Over the years I have enjoyed the articles in Police Beat. Usually the news is relevant, the articles educational and informative and the editorials to the point. In your last issue however, there seems to be far more politically correct fluff and fodder that diminishes the relevant on-point reporting. For example, the article by a middle manager promoting community policing with recycled rhetoric was as useful as day-old donuts. Then there was the filler article about the low numbers of women in law enforcement. This was another example of irrelevant recycled drivel. In twenty years on the job, I’ve never heard an officer say “Gee . . . I think we need more female cops in our department . . . wonder what the problem is?” I don’t think the Troopers in West Virginia care either. And lastly the articles about police administrators telling us that the economy is in the toilet and crime is on the rise made me want to ask you, “That’s a news flash? Really?” What happened to the former reporting you did that gave tactical situations we can learn from or the relevant developments? Let’s cut the nonsense; personally I would rather read advertisements. – B.K. Byers, Salem, OR
It should be no surprise that Washington is a genuine patriot. From my own personal knowledge, in California, law enforcement is well aware that Denzel Washington occasionally rides along with LAPD officers. He has also taken out his check book and quietly helped agencies pay for equipment enhancements. He did the same in Long Beach, when he was on a ride-along prepping for background for a film. When his son won a scholarship to university some years ago he went to the university and offered to write a check in order for someone else to benefit from that scholarship. He was told his son had won the scholarship, not him, and to let his son experience the joy of achievement . . . which he understood and did. The point is, this man has a big heart and is a good, decent, generous and unassuming person. – Don Poss
Los Angeles police chiefs had open-ended tenure under civil service protection until shortly after the riots in 1992, when voters approved Charter Amendment F. This change was a key recommendation of the Independent Commission on the Los Angeles Police Department, better known as the Christopher Commission, which examined the LAPD after the 1991 Rodney King incident.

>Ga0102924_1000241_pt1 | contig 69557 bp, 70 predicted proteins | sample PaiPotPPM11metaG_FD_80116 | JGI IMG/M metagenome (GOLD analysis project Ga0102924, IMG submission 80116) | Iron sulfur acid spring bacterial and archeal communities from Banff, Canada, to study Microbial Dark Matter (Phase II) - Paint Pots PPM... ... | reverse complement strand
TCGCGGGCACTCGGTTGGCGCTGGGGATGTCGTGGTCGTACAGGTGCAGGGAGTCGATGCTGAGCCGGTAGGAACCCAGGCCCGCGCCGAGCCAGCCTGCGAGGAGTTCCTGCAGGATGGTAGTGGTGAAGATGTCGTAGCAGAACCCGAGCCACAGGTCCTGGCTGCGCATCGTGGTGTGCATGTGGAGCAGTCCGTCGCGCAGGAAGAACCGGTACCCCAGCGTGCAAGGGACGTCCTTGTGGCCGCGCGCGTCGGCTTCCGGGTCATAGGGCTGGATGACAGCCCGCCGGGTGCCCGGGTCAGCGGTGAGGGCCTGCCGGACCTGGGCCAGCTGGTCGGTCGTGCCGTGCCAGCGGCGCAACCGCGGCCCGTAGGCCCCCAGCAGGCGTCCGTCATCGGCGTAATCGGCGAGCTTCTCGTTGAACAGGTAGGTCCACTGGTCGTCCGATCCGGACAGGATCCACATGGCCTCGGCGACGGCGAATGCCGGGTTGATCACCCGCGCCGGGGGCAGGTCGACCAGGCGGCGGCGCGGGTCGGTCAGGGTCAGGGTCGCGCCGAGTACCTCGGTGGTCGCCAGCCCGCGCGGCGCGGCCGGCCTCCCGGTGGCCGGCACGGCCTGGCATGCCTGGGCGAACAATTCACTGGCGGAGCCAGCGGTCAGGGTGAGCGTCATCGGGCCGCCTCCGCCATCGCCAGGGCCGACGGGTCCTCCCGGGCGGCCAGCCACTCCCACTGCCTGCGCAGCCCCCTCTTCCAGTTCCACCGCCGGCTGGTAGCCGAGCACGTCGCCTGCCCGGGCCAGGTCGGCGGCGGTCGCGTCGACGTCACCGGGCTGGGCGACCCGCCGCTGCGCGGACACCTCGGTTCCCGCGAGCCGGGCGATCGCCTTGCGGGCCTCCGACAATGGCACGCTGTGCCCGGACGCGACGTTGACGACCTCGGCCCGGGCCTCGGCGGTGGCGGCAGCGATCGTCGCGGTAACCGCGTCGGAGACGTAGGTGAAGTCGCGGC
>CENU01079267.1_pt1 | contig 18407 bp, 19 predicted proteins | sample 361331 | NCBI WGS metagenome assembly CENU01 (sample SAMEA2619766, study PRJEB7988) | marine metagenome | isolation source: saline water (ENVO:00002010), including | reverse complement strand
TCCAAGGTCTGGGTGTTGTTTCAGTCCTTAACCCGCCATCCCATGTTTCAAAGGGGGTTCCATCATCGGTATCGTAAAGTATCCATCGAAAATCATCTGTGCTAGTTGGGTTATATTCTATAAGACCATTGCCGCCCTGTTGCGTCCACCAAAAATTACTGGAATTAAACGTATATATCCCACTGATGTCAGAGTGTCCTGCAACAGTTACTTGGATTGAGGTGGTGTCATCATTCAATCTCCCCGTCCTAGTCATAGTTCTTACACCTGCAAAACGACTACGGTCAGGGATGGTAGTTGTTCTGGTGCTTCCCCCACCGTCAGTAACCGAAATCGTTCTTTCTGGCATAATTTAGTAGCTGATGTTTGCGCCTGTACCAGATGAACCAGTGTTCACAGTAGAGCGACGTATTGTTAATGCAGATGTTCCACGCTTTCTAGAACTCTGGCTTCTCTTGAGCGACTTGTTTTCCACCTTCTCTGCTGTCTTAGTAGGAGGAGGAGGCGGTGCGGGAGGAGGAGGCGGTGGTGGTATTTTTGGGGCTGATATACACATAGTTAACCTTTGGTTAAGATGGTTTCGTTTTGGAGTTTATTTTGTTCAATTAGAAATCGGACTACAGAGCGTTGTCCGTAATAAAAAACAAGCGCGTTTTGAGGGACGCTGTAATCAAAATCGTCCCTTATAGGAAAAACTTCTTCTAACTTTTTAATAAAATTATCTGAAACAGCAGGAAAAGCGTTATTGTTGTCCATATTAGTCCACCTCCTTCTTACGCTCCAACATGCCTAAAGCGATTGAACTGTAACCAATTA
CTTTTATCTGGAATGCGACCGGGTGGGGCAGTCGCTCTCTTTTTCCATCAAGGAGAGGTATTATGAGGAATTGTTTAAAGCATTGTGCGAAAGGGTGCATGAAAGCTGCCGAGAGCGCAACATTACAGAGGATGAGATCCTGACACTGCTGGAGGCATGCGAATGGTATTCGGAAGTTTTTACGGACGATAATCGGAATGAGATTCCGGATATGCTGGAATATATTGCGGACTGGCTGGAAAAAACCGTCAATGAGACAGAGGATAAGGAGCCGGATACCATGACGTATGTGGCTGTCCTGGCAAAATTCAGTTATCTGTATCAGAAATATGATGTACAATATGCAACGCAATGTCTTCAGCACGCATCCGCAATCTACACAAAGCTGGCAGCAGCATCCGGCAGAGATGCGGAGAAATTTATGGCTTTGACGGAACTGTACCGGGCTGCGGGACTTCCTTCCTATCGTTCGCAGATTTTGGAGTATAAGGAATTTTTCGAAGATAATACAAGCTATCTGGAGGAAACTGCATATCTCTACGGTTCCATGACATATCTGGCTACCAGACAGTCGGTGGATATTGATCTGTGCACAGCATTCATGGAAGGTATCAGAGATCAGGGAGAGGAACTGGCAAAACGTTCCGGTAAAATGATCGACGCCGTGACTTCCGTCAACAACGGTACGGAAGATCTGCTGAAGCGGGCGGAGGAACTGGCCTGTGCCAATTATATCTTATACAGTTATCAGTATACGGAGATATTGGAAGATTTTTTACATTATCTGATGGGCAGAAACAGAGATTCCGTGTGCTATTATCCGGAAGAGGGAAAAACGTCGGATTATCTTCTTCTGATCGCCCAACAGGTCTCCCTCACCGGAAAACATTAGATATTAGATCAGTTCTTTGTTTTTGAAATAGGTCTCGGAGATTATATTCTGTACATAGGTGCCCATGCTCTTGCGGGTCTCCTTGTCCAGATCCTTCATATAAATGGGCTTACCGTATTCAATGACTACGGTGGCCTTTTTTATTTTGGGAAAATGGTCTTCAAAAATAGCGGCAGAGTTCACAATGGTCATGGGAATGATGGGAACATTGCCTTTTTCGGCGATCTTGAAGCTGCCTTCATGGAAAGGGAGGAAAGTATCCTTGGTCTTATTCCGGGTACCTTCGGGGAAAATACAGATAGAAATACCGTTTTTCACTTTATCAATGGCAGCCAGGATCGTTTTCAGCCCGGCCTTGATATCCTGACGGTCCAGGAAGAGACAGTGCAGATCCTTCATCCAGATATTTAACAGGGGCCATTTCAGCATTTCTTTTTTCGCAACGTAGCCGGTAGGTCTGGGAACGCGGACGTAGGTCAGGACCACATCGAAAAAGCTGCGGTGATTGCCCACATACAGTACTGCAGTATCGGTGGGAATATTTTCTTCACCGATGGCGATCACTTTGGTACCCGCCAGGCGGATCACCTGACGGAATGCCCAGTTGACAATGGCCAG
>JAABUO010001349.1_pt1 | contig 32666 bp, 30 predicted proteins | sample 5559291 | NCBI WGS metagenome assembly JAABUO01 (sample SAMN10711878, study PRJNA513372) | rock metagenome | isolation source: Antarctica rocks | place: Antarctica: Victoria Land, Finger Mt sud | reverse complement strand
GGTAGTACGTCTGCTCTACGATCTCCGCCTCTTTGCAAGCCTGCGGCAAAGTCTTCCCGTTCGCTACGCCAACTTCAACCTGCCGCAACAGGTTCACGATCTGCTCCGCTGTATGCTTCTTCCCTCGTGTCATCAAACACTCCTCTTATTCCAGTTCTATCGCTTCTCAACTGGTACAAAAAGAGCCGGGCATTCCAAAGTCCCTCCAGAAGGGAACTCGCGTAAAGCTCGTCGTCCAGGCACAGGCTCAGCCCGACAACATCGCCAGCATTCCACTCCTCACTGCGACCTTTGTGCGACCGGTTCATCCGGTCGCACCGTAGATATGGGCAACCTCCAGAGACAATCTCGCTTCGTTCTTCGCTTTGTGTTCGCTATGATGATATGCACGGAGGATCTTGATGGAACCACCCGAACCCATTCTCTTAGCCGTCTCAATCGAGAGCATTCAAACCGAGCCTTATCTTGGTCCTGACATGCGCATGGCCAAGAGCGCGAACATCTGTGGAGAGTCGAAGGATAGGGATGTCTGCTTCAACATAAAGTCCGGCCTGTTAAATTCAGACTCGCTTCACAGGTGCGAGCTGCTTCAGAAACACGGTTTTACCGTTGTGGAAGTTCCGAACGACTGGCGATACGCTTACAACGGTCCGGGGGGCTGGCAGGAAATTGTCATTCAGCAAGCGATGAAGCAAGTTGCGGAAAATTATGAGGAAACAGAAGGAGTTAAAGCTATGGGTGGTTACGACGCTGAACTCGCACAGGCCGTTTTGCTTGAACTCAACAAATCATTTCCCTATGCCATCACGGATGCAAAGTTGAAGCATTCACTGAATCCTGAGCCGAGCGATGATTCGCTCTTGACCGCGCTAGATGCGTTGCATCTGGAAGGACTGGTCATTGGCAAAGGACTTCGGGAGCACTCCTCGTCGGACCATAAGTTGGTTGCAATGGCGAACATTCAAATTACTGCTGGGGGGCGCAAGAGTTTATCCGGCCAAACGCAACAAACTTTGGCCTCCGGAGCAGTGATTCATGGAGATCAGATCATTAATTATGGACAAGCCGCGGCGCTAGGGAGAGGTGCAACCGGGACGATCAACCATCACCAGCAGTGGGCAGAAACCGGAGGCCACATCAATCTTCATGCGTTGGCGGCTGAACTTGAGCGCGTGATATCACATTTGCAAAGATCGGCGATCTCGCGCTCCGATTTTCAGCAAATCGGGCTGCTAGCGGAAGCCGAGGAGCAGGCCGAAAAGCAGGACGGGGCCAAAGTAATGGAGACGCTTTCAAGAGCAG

Under the civil service process, the police chief answered to five bosses rather than the mayor and could not be fired without cause. Charter Amendment F limited the police chief to a five-year term, renewable once by the civilian Police Commission. Charter Amendment F made the LAPD chief directly accountable to the Police Commission, whose members are appointed by the mayor, thus giving the mayor complete control over hiring and firing of the chief. Seventeen years after the Christopher Commission recommended sweeping changes to the LAPD, it is time for city leaders to explore making the LAPD chief position an elected rather than appointed position. With an elected chief, the public would better be able to directly hold the chief accountable.
In California, elected sheriffs, by legislative design, are responsive and accountable to the public. Making the chief position an elected one gives residents in Los Angeles a direct say in the kind of policing they want to have in the community, adding a needed check to the city’s political system. Candidates would have to run on clear and transparent programs, and winning candidates would have a direct mandate to pursue the objectives promised in their campaigns.
Political considerations, mayoral interference and City Council meddling in police affairs would become a thing of the past. Rather than the chief being subordinate to the political needs of the mayor and council, he or she would be free to do the job as the voters have directed and would know up front that reelection depends on doing a good job, not gaining political favor. In Los Angeles, the voters have long supported the election of the county sheriff. Sheriff Lee Baca and his predecessors have been rewarded with reelection because the people are satisfied with their performance. By contrast, after Charter Amendment F was passed and before Chief William Bratton came on board, the LAPD had two one-term chiefs whose performance was substandard. Few positions in Los Angeles have more power and impact on Los Angeles residents than the police chief. It is one of the highest-profile positions in the city, and quality of leadership and policy decisions directly impact the everyday safety of residents.
Yet under the current arrangement, voters do not get to choose what type of law enforcement style the city should follow. As law enforcement professionals, we want the best public safety system in place for the residents of Los Angeles. Every day we look for ways to make our departments more efficient while we stretch every dime of taxpayer money. Electing the chief of police would bring more accountability, increased public scrutiny and oversight to the position. – Paul M. Weber President Los Angeles Police Protective League